Last Updated on May 8, 2015, by eNotes Editorial. Word Count: 694
Though The Balcony was Genet’s first commercially successful play, the playwright was intensely critical of its first production in London in 1957. Genet believed it was not true to his text; that it was too ordinary and small, whereas his text called for big, theatrical, and bawdy. Martin Esslin, in his book The Theatre of the Absurd, called it ‘‘a brave attempt in a small theatre and with modest means.’’ Genet was never happy with way the play was produced.
When The Balcony debuted in New York City in March 1960, critics were mixed in their reactions. While many believed that they were viewing a play with deep meaning and implications, they were somewhat confused by its complexities. As Brooks Atkinson of the New York Times wrote, ‘‘It would take a committee of alienists to define all the abnormalities contained in this witches’ cauldron, and a committee of logicians to clarify the meanings. But anyone can see that M. Genet is a powerful writer.’’
Correctly guessing that The Balcony would have a long run in New York (it ended up being 672 performances at the Circle in the Square Theatre), Donald Malcolm of the New Yorker argued that the play ‘‘satisfies to a degree hitherto unknown our contemporary dramatic appetite for violence, perversion, and squalor . . . [T]hese qualities emerge, in the most natural way imaginable, from the story.’’ But Malcolm did not believe that Genet’s commentary on every day society was completely correct. He pointed out that judges, for example, did not wield the kind of power that he claimed.
Others, including New Republic critic Robert Brustein, saw Genet’s social commentary as relevant, deep and complicated. He wrote ‘‘Fashioned by a genius of criminality and revolt, the play is absolutely stunning in its twists and turns of thought, and (despite occasional thefts from [Ugo] Betti, [Jean] Cocteau, and the Surrealists) highly original in its use of the stage. In its interpretation of history, it is both provocative and scandalous.’’ New York Times critic Atkinson also commented on the play’s symbolic complexities, calling them ‘‘a riddle wrapped in an enigma’’ and noting that ‘‘Everything means more than the author or the characters say.’’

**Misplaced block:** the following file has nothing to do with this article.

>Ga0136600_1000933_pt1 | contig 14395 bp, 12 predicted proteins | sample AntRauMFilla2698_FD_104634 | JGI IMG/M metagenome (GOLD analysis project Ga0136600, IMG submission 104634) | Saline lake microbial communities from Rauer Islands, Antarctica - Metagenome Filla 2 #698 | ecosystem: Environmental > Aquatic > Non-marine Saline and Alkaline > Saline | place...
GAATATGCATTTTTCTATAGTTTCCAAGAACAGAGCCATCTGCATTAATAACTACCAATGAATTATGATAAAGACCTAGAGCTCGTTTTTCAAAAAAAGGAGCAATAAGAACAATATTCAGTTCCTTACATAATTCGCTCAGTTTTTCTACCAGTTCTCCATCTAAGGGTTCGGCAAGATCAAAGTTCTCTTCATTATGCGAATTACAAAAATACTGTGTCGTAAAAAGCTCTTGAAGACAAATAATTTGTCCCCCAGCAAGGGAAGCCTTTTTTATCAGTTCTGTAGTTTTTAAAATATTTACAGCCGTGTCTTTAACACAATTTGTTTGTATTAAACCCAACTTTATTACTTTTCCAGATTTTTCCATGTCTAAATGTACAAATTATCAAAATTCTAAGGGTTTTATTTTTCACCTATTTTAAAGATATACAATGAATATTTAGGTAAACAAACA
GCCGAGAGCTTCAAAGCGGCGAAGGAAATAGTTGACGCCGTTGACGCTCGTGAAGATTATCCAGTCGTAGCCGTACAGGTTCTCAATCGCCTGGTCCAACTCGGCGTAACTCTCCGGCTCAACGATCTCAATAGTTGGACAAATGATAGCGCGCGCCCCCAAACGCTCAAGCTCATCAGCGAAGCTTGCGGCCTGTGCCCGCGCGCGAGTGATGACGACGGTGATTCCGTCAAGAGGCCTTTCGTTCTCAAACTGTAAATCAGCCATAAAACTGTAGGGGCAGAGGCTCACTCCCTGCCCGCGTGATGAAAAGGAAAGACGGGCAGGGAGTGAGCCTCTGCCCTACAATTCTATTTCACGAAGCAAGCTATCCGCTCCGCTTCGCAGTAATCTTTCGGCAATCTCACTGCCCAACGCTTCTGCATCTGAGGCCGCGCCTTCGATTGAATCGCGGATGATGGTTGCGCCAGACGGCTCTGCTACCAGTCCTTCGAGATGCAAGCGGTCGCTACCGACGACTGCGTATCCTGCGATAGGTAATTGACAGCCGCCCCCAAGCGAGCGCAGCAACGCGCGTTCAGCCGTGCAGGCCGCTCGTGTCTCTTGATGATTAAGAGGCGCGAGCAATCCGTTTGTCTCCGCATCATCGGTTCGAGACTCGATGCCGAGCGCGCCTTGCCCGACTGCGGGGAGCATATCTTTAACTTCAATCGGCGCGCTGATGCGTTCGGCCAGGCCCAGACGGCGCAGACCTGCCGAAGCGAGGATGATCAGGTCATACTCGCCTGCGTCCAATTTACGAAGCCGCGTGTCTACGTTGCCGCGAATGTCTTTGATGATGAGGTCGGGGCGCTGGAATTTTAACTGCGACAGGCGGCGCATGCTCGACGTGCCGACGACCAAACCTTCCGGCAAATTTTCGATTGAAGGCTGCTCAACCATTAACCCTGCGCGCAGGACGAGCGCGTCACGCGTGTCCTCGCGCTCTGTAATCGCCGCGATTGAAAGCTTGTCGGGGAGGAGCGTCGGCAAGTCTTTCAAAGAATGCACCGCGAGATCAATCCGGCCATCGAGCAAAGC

Harold Clurman of The Nation generally concurred with Brustein and Atkinson’s assessment of The Balcony’s complexities, but attributed them to Genet being more than an playwright. In Clurman’s estimation, Genet was an artist. Clurman wrote ‘‘The Balcony has its obscurities—no explanatory gloss will elucidate its every metaphorical twist— but in this it resembles every true work of art; true art always retains a certain elusiveness because the emanations of the artist’s unconscious project beyond the control of his will.’’
Other critics also saw The Balcony as more than just a play. Lionel Abel in a 1960 article in the Partisan Review believed that with The Balcony Genet wrote an excellent example of a metaplay. Abel argued that ‘‘[I]n a way Genet shares the weakness of his revolutionaries in The Balcony; he too would like to create something other than the kind of play he can make so magnificently; this master of the metaplay would like to create tragedy.’’
Scholars began analyzing The Balcony from the beginning. Many compared it to other writers or theatrical movements (for example, the Marquis de Sade and Greek traditions), giving Genet’s work a context. One such scholar, Rima Drell Reck, argued in her 1962 article in Yale French Studies ‘‘Jean Genet deliberately and drastically creates plays which revolve about ritual and theatrical illusions designed at once to suggest the Attic theatre and point out the distance between it and our own age.’’
Over the years, The Balcony continued to be performed and analyzed. Commentators often focused on the play’s shortcomings, many of which were the same as those criticized in 1960. For example, in Esslin’s book The Theatre of the Absurd, written in 1980, he noted its unevenness and lack of a coherent plot. Esslin wrote, ‘‘in The Balcony Genet is faced with the need to provide a plot structure that will furnish the rationale for his mock-liturgy and mock-ceremonial. And he has not quite succeeded in integrating plot and ritual.’’